Missing You, Metropolis interesting play on poems

Kara Protasio

I went to see the performance piece “Missing You Metropolis” on Friday, Feb. 22. The audience consisted of very few people because of the weather and snow day, but I got to sit behind Gary Jackson who the main character of the play was based off.

Gary Jackson is a Washburn alum and the author of the poetry collection “Missing You, Metropolis” that was adapted into a play by several members of Washburn’s Theatre and English Departments.

I find it very hard to give a synopsis of the show because it’s not a traditional play when it comes to the sequencing of the performance. In this performance, the plot revolves around main character Gary Jackson and some of the challenges that he had in his younger years in Topeka.

Some of these challenges include the death of his sister and his best friend committing suicide. The twist of this performance is that the plot weaves in different poetry pieces from his book in between the stages of his life. These poetry pieces involved superheroes, villains and the women who are in relationships with the superheroes that deals with struggles in their own lives.

This show had lots for the audience to look at and speculate. It had great images projected at the back of the stage for certain poems that helped portray the meaning. Some of the backstage projections of people doing shadows on the screen were either a hit or miss though. The pantomiming was also hard to follow.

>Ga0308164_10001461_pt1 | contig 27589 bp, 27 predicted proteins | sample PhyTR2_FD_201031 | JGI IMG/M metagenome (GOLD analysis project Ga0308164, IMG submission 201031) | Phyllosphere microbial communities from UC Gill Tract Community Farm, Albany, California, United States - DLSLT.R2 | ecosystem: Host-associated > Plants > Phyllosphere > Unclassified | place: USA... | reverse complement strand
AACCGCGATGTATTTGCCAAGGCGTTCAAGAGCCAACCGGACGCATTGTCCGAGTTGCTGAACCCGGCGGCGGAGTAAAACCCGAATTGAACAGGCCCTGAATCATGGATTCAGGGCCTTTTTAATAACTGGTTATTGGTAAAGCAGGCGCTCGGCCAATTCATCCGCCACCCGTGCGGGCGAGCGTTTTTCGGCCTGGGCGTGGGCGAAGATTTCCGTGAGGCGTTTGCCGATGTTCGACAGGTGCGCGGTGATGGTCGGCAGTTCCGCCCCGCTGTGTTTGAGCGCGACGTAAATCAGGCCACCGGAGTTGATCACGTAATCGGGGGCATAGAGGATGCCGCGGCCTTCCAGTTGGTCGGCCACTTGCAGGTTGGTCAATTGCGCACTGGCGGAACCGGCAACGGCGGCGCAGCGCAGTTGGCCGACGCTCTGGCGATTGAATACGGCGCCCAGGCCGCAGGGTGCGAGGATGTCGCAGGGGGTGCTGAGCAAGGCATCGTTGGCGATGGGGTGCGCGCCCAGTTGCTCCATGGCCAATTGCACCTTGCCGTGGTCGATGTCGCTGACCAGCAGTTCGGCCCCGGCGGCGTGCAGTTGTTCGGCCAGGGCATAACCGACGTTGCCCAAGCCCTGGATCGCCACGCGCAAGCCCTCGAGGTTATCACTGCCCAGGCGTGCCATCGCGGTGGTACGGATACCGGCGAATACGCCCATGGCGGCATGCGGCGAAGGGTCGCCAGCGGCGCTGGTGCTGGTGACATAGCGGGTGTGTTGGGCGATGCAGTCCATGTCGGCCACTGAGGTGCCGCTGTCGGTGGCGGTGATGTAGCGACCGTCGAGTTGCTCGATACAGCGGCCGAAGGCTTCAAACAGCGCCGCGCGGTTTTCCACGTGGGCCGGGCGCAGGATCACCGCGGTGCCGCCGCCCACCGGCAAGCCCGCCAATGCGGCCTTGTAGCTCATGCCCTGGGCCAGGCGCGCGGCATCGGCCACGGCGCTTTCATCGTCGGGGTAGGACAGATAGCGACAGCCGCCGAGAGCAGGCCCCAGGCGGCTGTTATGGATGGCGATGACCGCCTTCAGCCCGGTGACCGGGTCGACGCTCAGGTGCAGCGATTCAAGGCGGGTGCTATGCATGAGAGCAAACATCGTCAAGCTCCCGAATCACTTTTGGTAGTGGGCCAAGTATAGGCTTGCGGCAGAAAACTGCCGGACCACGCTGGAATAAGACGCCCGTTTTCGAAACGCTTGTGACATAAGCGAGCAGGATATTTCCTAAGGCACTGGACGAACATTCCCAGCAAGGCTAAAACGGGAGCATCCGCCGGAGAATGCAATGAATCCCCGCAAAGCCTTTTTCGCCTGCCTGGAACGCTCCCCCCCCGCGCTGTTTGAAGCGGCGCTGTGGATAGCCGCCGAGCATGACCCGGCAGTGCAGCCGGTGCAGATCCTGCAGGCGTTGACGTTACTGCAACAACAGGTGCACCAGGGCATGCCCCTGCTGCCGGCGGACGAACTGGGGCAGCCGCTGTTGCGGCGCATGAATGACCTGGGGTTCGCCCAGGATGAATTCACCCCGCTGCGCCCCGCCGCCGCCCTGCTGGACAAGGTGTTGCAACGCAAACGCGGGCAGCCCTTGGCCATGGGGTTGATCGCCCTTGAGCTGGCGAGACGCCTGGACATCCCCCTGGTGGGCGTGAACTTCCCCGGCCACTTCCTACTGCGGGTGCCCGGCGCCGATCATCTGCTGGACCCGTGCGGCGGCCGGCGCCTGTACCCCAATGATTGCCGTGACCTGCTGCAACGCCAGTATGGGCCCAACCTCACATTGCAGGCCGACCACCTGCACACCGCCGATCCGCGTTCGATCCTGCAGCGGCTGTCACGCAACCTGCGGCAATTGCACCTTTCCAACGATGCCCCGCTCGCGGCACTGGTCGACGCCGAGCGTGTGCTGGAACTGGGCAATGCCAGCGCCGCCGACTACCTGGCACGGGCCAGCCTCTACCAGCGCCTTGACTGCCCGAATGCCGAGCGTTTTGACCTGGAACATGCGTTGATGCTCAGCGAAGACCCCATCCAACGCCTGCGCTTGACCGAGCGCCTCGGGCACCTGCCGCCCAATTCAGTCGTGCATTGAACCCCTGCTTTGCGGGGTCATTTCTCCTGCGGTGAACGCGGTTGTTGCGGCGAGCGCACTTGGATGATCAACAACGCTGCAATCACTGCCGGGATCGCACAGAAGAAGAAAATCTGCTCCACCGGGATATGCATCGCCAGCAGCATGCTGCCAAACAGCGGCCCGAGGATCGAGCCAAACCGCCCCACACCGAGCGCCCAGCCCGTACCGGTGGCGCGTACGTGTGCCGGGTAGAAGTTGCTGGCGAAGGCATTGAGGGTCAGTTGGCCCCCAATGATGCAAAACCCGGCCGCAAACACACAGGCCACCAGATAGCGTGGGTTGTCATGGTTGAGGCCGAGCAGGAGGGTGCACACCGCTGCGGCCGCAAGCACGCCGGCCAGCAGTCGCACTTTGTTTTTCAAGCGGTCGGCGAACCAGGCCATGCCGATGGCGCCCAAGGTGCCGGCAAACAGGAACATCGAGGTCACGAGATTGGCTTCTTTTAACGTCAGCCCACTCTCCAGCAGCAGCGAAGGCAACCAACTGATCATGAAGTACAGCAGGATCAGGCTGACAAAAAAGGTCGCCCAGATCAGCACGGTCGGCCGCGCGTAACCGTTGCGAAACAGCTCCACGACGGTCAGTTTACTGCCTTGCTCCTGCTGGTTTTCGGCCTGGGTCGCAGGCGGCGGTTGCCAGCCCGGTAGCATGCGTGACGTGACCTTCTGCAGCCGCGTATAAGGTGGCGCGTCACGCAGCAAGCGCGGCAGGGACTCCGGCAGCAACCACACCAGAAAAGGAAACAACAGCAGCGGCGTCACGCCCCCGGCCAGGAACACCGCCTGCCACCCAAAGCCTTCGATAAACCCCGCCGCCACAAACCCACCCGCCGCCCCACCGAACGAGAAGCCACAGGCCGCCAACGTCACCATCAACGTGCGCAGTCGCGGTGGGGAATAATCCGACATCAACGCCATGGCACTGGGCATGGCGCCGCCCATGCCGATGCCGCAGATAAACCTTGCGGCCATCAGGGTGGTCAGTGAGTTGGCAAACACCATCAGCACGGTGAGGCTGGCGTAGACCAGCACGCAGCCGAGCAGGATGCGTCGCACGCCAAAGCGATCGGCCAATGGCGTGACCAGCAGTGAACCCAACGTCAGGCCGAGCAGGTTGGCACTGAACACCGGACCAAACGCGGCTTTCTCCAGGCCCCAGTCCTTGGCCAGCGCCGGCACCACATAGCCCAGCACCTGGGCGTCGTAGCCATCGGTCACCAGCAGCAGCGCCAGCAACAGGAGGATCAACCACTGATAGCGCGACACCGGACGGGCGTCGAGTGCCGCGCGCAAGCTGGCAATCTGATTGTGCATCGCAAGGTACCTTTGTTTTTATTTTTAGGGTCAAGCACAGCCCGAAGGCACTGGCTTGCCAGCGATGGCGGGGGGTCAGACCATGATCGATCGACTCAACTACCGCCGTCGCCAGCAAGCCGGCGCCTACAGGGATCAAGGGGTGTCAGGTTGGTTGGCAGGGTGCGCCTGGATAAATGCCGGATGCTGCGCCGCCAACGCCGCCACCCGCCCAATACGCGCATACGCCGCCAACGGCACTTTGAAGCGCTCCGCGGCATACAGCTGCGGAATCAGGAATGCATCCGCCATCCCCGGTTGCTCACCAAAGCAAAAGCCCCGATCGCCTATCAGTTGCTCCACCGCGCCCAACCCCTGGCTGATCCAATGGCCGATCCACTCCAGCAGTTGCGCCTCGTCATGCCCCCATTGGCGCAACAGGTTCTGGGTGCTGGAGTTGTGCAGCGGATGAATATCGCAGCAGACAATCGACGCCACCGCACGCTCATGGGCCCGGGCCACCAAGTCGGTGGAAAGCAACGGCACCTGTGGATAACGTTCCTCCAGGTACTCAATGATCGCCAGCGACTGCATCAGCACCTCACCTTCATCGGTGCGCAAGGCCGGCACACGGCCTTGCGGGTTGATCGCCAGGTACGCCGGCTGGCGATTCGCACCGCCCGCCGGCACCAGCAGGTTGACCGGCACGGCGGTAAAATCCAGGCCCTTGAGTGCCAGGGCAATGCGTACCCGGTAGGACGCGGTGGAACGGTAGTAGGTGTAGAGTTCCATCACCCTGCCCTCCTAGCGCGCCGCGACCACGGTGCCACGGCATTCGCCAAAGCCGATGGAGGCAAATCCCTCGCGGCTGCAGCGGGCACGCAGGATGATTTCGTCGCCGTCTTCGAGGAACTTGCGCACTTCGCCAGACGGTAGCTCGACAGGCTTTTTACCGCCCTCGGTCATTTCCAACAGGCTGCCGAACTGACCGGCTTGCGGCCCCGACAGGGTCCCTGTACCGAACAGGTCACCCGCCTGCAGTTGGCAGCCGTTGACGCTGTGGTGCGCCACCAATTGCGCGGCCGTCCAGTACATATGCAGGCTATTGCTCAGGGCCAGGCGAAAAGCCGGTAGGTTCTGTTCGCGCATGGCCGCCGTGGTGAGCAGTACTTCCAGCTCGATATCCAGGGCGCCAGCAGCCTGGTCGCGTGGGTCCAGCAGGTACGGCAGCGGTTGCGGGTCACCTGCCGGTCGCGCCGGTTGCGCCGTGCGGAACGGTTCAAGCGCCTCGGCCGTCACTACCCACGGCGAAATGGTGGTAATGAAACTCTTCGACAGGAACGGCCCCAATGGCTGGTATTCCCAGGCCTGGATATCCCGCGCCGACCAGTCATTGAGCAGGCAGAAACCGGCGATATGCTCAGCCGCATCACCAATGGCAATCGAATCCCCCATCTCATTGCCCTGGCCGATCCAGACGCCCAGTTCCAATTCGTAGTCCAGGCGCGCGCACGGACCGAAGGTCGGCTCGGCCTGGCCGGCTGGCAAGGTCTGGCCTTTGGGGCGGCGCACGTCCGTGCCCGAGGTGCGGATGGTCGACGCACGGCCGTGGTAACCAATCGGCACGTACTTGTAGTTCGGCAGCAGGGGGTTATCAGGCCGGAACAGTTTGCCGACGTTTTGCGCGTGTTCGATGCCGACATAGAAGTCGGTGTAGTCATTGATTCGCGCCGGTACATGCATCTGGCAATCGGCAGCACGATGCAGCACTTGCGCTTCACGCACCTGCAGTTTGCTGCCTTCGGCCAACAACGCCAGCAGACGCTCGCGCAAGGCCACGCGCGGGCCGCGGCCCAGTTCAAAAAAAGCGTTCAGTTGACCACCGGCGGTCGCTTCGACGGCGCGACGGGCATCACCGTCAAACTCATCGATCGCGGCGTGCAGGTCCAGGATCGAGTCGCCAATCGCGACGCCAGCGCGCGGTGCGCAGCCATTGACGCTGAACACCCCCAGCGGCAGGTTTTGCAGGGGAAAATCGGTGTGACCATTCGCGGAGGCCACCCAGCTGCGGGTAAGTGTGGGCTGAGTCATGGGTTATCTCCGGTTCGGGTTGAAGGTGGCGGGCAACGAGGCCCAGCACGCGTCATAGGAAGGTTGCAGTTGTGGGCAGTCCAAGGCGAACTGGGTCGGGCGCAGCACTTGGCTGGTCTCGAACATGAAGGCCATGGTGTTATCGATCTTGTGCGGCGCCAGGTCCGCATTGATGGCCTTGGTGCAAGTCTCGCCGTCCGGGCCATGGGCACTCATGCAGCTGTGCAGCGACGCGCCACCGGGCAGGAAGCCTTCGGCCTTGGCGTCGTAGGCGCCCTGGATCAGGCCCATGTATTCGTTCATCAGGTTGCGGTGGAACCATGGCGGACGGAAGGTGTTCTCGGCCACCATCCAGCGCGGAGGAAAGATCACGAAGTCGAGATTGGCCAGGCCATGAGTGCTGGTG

Overall, the best impressions that I received from the performance piece were the scenes that involved the main character Gary and his best friend Stuart.

They had the most real interactions of the entire play because these two characters connected the most with one another.

Jason Jones, who played Gary Jackson, was wonderful at his presentational style of acting. Mike Guliford played the character Stuart and did a really good job. His pantomiming created a great shadow experience near the end of the show.

This play was a very interesting play, but I believe that the sequencing of the play made it confusing. The switching between poems to the story line just threw me and made it hard for me to fully understand the plot.

Kara Protasio,  [email protected], is a sophomore mass media major.